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African futures and the economic law: inherited codes, economic sovereignty, and transformative legal initiatives 
Friederike Diaby-Pentzlin (FIAN Germany)
Wolfram Laube (Center for Development Research, University of Bonn)
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Law (x) Decoloniality & Knowledge Production (y)
Philosophikum, S90
Wednesday 31 May, -
Time zone: Europe/Berlin

Short Abstract:

Western legal paradigms and economic interests shape Africa`s economic law and international integration. This undermines African ontologies and economic sovereignty, and benefits corporate capitalism. How does economic law determine Africa's future? Can alternative legal futures be conceived?

Long Abstract:

Economic law in Africa is often favouring capitalist investments and the exploitation of resources and labour, and the economic sovereignty of African states is often limited. Colonial empires legally organised economies according to their need for labor and resources, or pursued their interest through contracts with less powerful but formally independent communities. Like modern international investment law, trade agreements or intellectual property law, "unequal treaties" stipulated free trade regimes and the protection of foreign nationals from domestic laws. This created economic dependency and introduced an ontological shift turning land, labor, knowledge and resources into commodities. Important parts of colonial economic legislation have remained valid after independence. Nowadays, global investments, for instance in corporate agriculture, mining or carbon offsetting, nested in (international) economic laws continue to serve corporate interest, and the imperial lifestyles and resource hunger of the Global North or newly industrializing states, respectively.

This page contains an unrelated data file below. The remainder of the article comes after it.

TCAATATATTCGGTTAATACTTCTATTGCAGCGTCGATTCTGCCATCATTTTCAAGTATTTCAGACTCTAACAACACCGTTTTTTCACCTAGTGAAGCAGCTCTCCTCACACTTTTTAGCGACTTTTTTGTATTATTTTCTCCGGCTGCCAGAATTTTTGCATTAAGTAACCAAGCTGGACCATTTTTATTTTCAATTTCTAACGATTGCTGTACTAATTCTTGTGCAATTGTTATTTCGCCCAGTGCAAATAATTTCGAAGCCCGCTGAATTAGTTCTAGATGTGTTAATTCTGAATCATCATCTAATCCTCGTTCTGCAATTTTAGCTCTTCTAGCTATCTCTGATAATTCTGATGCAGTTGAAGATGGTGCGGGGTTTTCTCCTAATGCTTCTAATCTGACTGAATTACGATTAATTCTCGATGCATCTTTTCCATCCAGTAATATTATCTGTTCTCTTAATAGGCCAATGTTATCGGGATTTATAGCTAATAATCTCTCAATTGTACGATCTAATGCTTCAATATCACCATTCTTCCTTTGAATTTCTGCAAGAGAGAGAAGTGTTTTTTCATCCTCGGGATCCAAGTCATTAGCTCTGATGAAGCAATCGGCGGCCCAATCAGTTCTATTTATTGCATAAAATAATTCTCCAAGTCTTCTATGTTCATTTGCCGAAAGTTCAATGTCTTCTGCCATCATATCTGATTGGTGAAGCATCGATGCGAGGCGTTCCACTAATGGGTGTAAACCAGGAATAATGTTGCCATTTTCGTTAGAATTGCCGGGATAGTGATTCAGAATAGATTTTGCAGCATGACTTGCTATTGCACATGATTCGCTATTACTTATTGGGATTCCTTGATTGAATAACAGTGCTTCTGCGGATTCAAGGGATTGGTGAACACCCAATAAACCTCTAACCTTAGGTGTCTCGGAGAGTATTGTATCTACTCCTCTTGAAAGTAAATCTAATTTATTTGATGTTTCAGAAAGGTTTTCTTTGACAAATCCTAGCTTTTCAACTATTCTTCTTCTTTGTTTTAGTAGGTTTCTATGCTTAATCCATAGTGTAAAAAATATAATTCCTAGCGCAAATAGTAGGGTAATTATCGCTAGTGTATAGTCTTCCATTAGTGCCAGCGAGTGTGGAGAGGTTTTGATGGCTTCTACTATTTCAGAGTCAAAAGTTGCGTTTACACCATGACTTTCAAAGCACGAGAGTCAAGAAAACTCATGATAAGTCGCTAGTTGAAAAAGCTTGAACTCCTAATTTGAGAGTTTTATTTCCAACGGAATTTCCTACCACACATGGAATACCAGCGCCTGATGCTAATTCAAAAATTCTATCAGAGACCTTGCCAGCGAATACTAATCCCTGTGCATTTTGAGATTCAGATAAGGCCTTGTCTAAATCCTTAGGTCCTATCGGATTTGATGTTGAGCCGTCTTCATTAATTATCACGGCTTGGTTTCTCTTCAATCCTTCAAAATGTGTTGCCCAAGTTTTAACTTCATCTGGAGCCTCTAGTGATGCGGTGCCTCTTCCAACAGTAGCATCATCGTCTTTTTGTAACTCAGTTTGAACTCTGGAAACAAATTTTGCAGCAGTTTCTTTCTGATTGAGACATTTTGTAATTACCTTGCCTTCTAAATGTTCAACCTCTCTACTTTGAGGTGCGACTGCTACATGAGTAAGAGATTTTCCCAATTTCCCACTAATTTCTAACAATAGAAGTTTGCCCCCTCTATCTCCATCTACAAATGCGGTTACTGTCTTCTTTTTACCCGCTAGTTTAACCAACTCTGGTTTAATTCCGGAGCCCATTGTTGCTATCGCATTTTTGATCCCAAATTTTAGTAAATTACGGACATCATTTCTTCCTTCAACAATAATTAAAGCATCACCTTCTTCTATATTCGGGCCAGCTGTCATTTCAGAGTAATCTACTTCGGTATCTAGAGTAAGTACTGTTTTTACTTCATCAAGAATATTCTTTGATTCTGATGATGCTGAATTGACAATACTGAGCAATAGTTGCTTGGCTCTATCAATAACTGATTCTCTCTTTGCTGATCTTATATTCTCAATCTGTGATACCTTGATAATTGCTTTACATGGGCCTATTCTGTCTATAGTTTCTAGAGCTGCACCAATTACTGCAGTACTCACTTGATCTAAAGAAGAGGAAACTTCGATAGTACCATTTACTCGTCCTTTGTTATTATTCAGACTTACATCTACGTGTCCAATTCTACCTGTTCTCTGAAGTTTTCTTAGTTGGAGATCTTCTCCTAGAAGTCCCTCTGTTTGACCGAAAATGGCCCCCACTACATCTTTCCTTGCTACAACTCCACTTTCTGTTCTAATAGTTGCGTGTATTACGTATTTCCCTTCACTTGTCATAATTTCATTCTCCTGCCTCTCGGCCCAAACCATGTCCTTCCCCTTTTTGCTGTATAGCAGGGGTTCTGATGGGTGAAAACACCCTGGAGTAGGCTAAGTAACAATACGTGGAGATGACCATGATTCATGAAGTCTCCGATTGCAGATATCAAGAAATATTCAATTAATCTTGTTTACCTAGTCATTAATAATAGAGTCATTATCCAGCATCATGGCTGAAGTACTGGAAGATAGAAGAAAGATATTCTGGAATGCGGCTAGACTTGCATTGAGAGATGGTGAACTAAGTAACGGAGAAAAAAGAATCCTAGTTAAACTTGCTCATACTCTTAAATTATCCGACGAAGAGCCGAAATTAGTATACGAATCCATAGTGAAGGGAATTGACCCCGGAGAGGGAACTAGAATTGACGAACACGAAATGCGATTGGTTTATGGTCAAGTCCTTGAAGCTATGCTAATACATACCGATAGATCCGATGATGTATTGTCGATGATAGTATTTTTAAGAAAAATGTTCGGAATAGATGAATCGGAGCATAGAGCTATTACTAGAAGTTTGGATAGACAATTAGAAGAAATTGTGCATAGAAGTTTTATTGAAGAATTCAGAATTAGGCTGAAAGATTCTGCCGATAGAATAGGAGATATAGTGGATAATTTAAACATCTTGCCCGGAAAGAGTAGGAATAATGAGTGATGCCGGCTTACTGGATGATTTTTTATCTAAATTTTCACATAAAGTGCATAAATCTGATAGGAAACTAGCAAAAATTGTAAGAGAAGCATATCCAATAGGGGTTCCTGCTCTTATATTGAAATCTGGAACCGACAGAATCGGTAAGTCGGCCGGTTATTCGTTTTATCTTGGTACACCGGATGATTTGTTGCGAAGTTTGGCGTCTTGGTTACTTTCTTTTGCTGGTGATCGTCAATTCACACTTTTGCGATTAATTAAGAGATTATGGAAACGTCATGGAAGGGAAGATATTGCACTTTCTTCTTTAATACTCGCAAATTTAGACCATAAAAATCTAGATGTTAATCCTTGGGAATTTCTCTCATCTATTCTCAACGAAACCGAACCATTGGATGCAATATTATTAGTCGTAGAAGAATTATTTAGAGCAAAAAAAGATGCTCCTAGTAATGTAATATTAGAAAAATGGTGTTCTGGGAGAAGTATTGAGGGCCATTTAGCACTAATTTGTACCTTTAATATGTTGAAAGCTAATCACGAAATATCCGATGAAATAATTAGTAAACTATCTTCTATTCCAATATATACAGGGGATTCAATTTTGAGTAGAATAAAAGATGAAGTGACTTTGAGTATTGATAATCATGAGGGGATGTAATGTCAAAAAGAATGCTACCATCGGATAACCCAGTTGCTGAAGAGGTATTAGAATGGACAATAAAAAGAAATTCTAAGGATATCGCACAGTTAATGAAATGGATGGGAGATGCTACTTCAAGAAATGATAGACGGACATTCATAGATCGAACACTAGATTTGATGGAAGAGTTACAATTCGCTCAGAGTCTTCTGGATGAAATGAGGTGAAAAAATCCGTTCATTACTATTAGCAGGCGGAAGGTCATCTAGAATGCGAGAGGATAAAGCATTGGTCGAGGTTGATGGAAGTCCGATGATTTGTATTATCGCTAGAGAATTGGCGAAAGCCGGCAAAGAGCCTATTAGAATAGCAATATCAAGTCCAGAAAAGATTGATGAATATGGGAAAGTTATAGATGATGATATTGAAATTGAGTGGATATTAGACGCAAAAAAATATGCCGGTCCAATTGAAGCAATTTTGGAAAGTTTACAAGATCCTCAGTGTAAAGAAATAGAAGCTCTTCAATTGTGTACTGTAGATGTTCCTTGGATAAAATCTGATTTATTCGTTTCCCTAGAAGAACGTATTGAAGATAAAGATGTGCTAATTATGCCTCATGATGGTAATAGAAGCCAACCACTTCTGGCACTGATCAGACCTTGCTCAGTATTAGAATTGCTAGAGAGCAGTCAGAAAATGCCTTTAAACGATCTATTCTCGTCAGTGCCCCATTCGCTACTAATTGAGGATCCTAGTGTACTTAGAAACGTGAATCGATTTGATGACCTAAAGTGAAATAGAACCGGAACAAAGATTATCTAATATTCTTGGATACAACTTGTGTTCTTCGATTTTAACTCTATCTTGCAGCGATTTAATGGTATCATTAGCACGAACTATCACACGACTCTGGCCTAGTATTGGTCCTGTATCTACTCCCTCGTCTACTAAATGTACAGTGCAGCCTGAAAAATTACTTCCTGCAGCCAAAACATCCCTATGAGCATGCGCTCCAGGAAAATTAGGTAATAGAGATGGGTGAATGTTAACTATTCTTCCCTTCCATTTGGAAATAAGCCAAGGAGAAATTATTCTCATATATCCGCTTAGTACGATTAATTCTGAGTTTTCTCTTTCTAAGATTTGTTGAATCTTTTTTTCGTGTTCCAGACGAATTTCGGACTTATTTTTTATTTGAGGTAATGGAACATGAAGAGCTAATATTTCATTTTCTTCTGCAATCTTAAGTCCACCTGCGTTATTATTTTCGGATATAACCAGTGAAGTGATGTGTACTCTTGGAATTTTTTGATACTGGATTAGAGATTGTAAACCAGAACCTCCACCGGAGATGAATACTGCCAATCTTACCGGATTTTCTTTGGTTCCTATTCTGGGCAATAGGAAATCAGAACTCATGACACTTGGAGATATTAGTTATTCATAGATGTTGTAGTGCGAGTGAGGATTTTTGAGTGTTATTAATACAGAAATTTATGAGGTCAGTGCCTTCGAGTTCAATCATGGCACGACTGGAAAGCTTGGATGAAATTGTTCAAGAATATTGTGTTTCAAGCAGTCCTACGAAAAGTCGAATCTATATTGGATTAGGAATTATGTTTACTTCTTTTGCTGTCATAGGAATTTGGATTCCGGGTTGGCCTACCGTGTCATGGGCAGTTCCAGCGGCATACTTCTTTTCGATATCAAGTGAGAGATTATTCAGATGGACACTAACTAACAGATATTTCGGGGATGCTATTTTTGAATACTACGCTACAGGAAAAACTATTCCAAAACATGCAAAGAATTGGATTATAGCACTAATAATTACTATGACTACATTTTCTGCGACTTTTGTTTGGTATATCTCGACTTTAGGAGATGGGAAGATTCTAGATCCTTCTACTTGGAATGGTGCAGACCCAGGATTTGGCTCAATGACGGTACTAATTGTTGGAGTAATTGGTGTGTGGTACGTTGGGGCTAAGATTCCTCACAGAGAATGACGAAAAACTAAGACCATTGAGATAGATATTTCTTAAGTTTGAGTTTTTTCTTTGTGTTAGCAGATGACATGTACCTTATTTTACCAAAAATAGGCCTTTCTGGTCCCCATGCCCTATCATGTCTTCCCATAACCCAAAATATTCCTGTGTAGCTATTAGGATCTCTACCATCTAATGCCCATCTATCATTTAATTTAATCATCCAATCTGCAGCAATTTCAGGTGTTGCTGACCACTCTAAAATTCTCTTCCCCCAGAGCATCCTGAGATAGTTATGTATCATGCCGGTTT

This panel discusses (neo-) colonial legal structures and power relations and asks: What are the modes of operation and consequences of hegemonic economic law? How are states and/or communities able to resist and enhance their sovereignty? Exist alternative futures that truly benefit African states and local communities? We hope that scholars and activists will discuss the status quo and ways to unlock the current legal system, and point to innovative legal economic regimes, which can help to protect African interests, generate sustainable economic development, and enable alternative African futures, potentially relying on food sovereignty, human rights-based development, local knowledge, agroecology and non-global markets.

Accepted papers:

Session 1 Wednesday 31 May, 2023, -